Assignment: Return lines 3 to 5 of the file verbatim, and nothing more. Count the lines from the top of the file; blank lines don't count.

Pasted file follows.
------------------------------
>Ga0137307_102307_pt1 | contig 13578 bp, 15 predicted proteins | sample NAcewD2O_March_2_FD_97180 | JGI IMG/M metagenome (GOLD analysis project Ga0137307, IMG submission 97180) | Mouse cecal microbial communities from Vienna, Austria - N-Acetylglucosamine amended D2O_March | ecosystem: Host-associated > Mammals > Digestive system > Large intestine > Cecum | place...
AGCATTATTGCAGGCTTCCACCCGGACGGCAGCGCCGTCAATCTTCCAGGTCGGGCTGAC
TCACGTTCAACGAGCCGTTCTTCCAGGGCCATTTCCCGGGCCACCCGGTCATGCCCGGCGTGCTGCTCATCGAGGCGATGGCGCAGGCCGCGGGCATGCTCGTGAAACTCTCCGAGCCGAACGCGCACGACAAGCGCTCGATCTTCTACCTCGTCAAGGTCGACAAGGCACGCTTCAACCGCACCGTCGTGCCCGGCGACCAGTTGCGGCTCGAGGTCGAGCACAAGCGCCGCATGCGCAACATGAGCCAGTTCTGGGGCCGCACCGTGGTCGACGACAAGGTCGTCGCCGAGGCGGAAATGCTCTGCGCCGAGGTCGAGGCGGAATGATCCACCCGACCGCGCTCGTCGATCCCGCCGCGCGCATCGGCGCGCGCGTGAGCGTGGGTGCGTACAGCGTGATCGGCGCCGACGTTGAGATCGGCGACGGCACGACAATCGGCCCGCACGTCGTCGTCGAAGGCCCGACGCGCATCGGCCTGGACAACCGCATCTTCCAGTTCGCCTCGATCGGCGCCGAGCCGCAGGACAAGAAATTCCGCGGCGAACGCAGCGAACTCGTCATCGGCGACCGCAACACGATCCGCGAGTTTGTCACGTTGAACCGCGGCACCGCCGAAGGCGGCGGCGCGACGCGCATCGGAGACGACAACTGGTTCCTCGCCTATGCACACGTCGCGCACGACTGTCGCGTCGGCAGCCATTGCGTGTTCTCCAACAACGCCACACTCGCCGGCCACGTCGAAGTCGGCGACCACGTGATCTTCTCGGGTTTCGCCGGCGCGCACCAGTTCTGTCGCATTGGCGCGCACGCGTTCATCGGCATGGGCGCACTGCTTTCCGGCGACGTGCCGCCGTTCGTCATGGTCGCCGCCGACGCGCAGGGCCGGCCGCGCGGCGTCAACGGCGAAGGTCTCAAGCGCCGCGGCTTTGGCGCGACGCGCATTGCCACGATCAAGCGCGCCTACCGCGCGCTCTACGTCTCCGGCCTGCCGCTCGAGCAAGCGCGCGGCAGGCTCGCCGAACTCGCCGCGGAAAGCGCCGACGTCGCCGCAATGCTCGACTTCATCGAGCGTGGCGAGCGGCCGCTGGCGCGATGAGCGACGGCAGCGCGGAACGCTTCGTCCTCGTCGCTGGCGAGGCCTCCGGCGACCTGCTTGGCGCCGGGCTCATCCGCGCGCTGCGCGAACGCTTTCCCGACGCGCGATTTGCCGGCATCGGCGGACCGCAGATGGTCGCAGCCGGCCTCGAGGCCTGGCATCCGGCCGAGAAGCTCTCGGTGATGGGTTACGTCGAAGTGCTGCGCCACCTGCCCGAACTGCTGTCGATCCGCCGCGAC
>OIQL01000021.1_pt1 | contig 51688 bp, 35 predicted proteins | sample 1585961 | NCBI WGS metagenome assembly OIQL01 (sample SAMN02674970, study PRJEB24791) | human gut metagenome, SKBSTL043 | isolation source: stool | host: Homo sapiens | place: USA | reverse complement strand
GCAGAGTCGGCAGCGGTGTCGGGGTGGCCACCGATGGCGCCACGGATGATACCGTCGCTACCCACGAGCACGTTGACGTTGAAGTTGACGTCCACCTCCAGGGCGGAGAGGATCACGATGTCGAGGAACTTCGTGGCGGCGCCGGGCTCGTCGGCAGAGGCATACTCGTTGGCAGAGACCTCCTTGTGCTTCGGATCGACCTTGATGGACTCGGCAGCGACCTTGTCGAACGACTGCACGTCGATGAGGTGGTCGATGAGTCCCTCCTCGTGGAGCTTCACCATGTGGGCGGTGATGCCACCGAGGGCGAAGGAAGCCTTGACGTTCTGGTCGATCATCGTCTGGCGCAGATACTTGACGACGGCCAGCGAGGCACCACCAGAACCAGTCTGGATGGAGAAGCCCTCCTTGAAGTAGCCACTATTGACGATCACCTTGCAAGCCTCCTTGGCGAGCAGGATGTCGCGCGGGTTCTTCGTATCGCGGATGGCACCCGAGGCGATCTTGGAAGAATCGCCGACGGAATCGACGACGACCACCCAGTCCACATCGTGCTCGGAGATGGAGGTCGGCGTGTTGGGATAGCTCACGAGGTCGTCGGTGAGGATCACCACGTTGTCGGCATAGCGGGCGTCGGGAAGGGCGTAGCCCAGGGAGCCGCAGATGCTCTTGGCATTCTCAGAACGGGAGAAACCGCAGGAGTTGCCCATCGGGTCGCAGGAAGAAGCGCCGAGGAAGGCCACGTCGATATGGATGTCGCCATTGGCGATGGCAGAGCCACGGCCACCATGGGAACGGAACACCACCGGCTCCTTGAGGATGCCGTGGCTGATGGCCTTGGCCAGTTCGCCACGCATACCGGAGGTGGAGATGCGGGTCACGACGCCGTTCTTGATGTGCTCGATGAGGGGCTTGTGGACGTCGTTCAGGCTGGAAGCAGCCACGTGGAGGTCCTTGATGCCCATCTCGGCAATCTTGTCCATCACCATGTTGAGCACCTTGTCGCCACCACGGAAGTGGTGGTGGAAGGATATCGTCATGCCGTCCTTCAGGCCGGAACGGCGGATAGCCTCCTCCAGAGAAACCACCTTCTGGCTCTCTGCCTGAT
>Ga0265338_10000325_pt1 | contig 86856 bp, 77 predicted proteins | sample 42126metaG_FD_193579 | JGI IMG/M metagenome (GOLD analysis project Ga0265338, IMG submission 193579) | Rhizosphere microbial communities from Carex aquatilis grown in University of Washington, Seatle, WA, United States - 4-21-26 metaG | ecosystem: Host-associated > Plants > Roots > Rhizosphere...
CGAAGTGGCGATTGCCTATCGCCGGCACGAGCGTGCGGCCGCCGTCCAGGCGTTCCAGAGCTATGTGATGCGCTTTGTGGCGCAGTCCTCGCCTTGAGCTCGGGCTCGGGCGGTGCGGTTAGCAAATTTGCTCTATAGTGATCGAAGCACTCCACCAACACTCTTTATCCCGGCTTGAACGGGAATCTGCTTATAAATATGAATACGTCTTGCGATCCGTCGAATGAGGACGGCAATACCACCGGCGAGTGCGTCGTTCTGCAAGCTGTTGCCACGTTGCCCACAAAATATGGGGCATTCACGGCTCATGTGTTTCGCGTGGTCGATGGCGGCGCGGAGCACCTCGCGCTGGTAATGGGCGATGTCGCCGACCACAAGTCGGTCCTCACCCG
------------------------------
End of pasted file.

TCACGTTCAACGAGCCGTTCTTCCAGGGCCATTTCCCGGGCCACCCGGTCATGCCCGGCGTGCTGCTCATCGAGGCGATGGCGCAGGCCGCGGGCATGCTCGTGAAACTCTCCGAGCCGAACGCGCACGACAAGCGCTCGATCTTCTACCTCGTCAAGGTCGACAAGGCACGCTTCAACCGCACCGTCGTGCCCGGCGACCAGTTGCGGCTCGAGGTCGAGCACAAGCGCCGCATGCGCAACATGAGCCAGTTCTGGGGCCGCACCGTGGTCGACGACAAGGTCGTCGCCGAGGCGGAAATGCTCTGCGCCGAGGTCGAGGCGGAATGATCCACCCGACCGCGCTCGTCGATCCCGCCGCGCGCATCGGCGCGCGCGTGAGCGTGGGTGCGTACAGCGTGATCGGCGCCGACGTTGAGATCGGCGACGGCACGACAATCGGCCCGCACGTCGTCGTCGAAGGCCCGACGCGCATCGGCCTGGACAACCGCATCTTCCAGTTCGCCTCGATCGGCGCCGAGCCGCAGGACAAGAAATTCCGCGGCGAACGCAGCGAACTCGTCATCGGCGACCGCAACACGATCCGCGAGTTTGTCACGTTGAACCGCGGCACCGCCGAAGGCGGCGGCGCGACGCGCATCGGAGACGACAACTGGTTCCTCGCCTATGCACACGTCGCGCACGACTGTCGCGTCGGCAGCCATTGCGTGTTCTCCAACAACGCCACACTCGCCGGCCACGTCGAAGTCGGCGACCACGTGATCTTCTCGGGTTTCGCCGGCGCGCACCAGTTCTGTCGCATTGGCGCGCACGCGTTCATCGGCATGGGCGCACTGCTTTCCGGCGACGTGCCGCCGTTCGTCATGGTCGCCGCCGACGCGCAGGGCCGGCCGCGCGGCGTCAACGGCGAAGGTCTCAAGCGCCGCGGCTTTGGCGCGACGCGCATTGCCACGATCAAGCGCGCCTACCGCGCGCTCTACGTCTCCGGCCTGCCGCTCGAGCAAGCGCGCGGCAGGCTCGCCGAACTCGCCGCGGAAAGCGCCGACGTCGCCGCAATGCTCGACTTCATCGAGCGTGGCGAGCGGCCGCTGGCGCGATGAGCGACGGCAGCGCGGAACGCTTCGTCCTCGTCGCTGGCGAGGCCTCCGGCGACCTGCTTGGCGCCGGGCTCATCCGCGCGCTGCGCGAACGCTTTCCCGACGCGCGATTTGCCGGCATCGGCGGACCGCAGATGGTCGCAGCCGGCCTCGAGGCCTGGCATCCGGCCGAGAAGCTCTCGGTGATGGGTTACGTCGAAGTGCTGCGCCACCTGCCCGAACTGCTGTCGATCCGCCGCGAC
>OIQL01000021.1_pt1 | contig 51688 bp, 35 predicted proteins | sample 1585961 | NCBI WGS metagenome assembly OIQL01 (sample SAMN02674970, study PRJEB24791) | human gut metagenome, SKBSTL043 | isolation source: stool | host: Homo sapiens | place: USA | reverse complement strand
GCAGAGTCGGCAGCGGTGTCGGGGTGGCCACCGATGGCGCCACGGATGATACCGTCGCTACCCACGAGCACGTTGACGTTGAAGTTGACGTCCACCTCCAGGGCGGAGAGGATCACGATGTCGAGGAACTTCGTGGCGGCGCCGGGCTCGTCGGCAGAGGCATACTCGTTGGCAGAGACCTCCTTGTGCTTCGGATCGACCTTGATGGACTCGGCAGCGACCTTGTCGAACGACTGCACGTCGATGAGGTGGTCGATGAGTCCCTCCTCGTGGAGCTTCACCATGTGGGCGGTGATGCCACCGAGGGCGAAGGAAGCCTTGACGTTCTGGTCGATCATCGTCTGGCGCAGATACTTGACGACGGCCAGCGAGGCACCACCAGAACCAGTCTGGATGGAGAAGCCCTCCTTGAAGTAGCCACTATTGACGATCACCTTGCAAGCCTCCTTGGCGAGCAGGATGTCGCGCGGGTTCTTCGTATCGCGGATGGCACCCGAGGCGATCTTGGAAGAATCGCCGACGGAATCGACGACGACCACCCAGTCCACATCGTGCTCGGAGATGGAGGTCGGCGTGTTGGGATAGCTCACGAGGTCGTCGGTGAGGATCACCACGTTGTCGGCATAGCGGGCGTCGGGAAGGGCGTAGCCCAGGGAGCCGCAGATGCTCTTGGCATTCTCAGAACGGGAGAAACCGCAGGAGTTGCCCATCGGGTCGCAGGAAGAAGCGCCGAGGAAGGCCACGTCGATATGGATGTCGCCATTGGCGATGGCAGAGCCACGGCCACCATGGGAACGGAACACCACCGGCTCCTTGAGGATGCCGTGGCTGATGGCCTTGGCCAGTTCGCCACGCATACCGGAGGTGGAGATGCGGGTCACGACGCCGTTCTTGATGTGCTCGATGAGGGGCTTGTGGACGTCGTTCAGGCTGGAAGCAGCCACGTGGAGGTCCTTGATGCCCATCTCGGCAATCTTGTCCATCACCATGTTGAGCACCTTGTCGCCACCACGGAAGTGGTGGTGGAAGGATATCGTCATGCCGTCCTTCAGGCCGGAACGGCGGATAGCCTCCTCCAGAGAAACCACCTTCTGGCTCTCTGCCTGAT